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My Comments for Crime Victim’s Rights Week 2021

I was invited to participate at a media event in support of New York’s Fair and Timely Parole Act and the Elder Parole Bill as part of a 2021 Crime Victim’s Rights Week event on April 22, 2021. I was in an amazing lineup of speakers (mostly other women of color!) who broke down why so many of us who are survivors of violence want to see these laws pass.

Since this was for Crime Victim’s Rights Week and I knew legislators would be part of the event, I wanted to highlight their role in allocating money to resources that can support families affected by murder.

You can watch a recording of the full online press conference here. Here are my comments as I originally wrote them.

Thank you for including me today. I was born and raised in New York City, and when I was in between my sophomore and junior year at Stuyvesant High School in 1985, my brother was murdered, shot in the head at close range.

It was not here in New York City and I’m not going to go into all the details right now, except to say that eventually two people served sentences of 18 and 21 years for the crimes connected to his murder.

To describe it as a devastating loss to my family isn’t even enough. We were broken, and my mother was never the same again.

My brother, who was 20 years old when he was killed, lost the whole life he had ahead of him.

My whole adulthood I’ve been talking and listening to other family members of murder victims.

And, there’s one concern shared by most family members I have ever met: we want to support each other and we want there to be fewer families going through what we’ve gone through. We all generally agree that we should do anything and everything to prevent as many murders as possible.

Now, we don’t all agree about how to prevent violence, but we agree that it’s worth doing. On a basic level, I think it starts with making rational decisions about what situations put people at risk of violence and what interventions reduce violence in our homes and communities.

For decades, we’ve been fed a diet of easy answers: more cops, more jail beds, more prisons, more punishment. But we know that these things don’t equal safety. For my family, the long sentences people received for my brother’s murder didn’t translate to healing or support for our lives without my brother.

Now I will say that since the 1980’s we’ve seen more spending on survivor services, but it’s never matched the sort of money I’ve seen spent on punishment. Punishment gets the big bucks, then survivor services get the leftovers. I was on the staff and the board of a domestic violence program for years and we were always watching our pennies. There just isn’t enough investment in survivor services and there can’t be when we put them in line after punishment.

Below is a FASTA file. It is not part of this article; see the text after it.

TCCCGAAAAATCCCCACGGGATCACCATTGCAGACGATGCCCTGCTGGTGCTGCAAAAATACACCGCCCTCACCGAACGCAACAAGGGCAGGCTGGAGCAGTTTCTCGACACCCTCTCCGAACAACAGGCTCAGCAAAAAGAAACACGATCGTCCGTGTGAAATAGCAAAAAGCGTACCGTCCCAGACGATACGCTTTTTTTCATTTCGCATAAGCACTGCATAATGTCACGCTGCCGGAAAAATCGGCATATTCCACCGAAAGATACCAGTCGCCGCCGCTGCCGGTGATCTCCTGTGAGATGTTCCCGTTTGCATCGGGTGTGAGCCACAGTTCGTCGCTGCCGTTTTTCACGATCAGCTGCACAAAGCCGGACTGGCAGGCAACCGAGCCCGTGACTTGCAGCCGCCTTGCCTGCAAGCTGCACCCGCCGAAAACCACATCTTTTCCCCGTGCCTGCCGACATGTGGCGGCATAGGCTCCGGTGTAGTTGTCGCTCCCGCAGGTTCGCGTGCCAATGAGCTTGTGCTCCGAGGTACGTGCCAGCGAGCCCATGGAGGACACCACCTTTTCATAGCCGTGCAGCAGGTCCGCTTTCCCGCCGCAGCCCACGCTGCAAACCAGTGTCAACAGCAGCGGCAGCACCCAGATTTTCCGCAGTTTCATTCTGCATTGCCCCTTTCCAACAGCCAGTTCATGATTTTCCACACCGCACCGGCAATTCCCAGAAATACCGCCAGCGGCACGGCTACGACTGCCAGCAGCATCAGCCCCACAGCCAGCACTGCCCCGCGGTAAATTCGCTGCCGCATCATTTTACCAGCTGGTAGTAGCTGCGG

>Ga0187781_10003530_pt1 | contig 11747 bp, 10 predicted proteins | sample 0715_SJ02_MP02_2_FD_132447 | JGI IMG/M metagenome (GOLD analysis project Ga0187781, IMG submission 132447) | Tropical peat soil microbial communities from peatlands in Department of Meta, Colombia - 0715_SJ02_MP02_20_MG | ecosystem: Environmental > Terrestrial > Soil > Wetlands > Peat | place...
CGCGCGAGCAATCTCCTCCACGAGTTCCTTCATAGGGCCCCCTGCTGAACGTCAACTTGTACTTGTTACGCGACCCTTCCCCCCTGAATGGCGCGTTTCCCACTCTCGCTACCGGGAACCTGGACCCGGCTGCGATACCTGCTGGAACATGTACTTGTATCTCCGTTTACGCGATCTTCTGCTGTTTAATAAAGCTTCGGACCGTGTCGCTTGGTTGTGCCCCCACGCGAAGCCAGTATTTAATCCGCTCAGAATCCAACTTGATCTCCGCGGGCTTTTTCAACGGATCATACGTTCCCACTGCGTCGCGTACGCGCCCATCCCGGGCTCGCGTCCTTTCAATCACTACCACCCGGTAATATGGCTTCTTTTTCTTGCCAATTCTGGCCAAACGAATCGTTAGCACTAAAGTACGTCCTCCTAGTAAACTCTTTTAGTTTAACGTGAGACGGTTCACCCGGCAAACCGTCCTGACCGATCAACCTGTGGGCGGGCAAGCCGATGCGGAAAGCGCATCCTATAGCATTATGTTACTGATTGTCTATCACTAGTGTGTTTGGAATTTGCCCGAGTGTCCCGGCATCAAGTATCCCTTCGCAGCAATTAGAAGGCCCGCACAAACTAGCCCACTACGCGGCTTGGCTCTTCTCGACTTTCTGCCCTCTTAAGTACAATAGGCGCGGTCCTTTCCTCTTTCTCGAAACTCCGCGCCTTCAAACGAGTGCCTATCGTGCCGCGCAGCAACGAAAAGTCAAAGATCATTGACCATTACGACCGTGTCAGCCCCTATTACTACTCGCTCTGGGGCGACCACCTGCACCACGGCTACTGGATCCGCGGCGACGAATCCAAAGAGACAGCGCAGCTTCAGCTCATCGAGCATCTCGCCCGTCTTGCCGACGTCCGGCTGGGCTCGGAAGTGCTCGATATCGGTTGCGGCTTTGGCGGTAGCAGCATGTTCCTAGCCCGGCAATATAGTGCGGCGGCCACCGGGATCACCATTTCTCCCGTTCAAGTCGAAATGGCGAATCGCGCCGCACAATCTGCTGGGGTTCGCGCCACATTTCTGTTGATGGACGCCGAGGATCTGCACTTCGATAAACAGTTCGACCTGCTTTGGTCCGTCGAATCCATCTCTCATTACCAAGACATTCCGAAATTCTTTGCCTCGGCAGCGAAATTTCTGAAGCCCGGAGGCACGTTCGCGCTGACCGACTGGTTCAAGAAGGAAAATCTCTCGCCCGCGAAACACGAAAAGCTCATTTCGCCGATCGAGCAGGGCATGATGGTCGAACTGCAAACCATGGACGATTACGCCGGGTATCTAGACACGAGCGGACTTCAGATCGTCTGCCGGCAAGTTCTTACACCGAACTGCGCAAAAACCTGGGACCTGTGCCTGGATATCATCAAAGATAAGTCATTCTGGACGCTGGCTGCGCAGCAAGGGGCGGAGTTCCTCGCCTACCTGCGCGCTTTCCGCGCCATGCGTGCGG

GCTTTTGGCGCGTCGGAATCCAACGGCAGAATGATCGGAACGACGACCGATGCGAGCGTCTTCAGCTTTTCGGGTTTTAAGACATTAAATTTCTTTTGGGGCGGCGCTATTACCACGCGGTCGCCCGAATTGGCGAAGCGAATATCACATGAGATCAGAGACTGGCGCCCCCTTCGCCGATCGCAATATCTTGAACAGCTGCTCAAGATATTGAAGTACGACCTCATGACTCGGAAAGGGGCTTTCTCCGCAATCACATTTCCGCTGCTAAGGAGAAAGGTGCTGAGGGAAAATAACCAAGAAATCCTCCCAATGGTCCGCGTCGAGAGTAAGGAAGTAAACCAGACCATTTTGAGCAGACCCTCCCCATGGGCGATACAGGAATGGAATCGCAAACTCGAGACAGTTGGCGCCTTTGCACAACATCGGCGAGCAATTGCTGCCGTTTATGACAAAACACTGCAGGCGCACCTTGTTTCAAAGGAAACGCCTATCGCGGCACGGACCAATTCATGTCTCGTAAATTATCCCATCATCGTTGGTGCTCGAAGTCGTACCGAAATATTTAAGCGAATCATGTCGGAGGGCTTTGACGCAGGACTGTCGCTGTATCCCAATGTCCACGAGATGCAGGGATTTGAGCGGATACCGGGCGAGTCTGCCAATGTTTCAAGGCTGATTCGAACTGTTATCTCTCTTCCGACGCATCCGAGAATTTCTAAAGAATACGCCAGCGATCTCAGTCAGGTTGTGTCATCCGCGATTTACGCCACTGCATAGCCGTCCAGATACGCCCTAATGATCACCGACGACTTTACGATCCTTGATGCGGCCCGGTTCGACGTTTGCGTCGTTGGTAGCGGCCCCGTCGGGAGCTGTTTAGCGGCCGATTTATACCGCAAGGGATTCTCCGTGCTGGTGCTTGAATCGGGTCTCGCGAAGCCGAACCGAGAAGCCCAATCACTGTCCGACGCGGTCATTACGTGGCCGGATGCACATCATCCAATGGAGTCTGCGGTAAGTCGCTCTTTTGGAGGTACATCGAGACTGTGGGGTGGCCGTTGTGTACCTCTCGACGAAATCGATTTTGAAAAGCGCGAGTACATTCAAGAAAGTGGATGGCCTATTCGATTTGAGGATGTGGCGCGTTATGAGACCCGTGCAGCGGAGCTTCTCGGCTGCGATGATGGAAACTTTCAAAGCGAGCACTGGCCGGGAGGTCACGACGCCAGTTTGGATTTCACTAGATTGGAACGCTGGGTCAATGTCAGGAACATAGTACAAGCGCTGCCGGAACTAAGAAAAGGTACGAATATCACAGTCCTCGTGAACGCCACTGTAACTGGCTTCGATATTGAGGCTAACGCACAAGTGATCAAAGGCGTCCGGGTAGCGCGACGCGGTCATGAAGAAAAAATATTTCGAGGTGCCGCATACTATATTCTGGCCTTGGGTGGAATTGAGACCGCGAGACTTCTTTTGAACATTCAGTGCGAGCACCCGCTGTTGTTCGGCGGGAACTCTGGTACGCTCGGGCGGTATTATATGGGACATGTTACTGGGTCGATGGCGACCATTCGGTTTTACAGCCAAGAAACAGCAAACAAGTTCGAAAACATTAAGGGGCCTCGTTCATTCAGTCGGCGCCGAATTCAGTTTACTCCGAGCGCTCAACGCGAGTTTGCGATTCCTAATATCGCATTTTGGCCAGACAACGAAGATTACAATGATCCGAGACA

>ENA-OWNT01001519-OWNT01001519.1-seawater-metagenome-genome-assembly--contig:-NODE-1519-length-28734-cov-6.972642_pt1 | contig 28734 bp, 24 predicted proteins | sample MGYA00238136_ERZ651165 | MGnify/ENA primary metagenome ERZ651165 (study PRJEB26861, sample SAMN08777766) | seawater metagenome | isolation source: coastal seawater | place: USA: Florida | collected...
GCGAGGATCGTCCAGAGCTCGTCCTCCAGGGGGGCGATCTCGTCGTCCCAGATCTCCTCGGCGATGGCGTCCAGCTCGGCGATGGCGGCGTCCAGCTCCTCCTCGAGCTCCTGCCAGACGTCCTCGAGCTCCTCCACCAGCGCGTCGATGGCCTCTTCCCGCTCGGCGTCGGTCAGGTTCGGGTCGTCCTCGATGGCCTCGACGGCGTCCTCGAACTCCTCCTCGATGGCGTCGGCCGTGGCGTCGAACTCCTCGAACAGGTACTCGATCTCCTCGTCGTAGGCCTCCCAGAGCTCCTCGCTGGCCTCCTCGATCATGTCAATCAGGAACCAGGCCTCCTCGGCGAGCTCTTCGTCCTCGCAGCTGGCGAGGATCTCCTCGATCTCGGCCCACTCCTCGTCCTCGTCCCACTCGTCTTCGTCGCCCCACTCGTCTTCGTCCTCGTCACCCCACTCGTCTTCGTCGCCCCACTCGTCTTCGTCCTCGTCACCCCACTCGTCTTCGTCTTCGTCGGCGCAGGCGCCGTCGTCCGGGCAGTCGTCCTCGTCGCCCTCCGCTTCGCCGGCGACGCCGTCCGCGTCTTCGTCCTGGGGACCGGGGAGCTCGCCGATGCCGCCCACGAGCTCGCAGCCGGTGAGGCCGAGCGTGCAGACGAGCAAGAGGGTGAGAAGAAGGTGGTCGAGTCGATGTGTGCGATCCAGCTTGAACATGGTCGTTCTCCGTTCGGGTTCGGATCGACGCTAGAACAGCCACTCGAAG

It comes down to being realistic about what survivors need and what will actually make a difference to serve survivors and prevent more violence.

When we’re talking about Elder Parole, and Fair and Timely Parole, these bills are about realistic assessments for safety. It’s about making decisions about why we’re keeping people in prison based on the present, not the past. It’s about fairness to the individual people involved, and I hate to put it in these terms, but it’s also going to save money. Money that then can be going to communities for prevention interventions and for survivor services that people need.

Before the murder of my brother, I would have said “lock ’em up and throw away the key.” But that was before I actually had to go through the experience of being in a family broken apart by murder, where most of my family members struggled to ever get support.

Now I see that the “lock em up” attitude means throwing away people, and throwing away money that we need for resources for survivors of serious and violent crime. I am one of the growing number of family members of murder victims who want systems that invest in real safety and support for our families, not just unending punishment.

We’re going to keep showing up, demanding real action for safety, and not just unending systems of punishment. Today, that means standing up for the Fair and Timely Parole Bill and the Elder Parole bill, and I hope both those bills pass in this session.

Thank you,

April 22, 2021

I included a screenshot of me Zooming into the press conference (with my COVID-hair) and behind me is a picture of my brother as a young boy. He and other members of my family are always with me in spirit as I speak up for new ways of defining justice and prioritizing healing.

You can join other events in support of Fair and Timely Parole or Elder Parole, this campaign is fierce and ongoing. I sincerely hope that 2021 is the year we win these changes so incarcerated folks can get home to their families, and we can start allocating more resources to everyone for healing from and preventing future violence.

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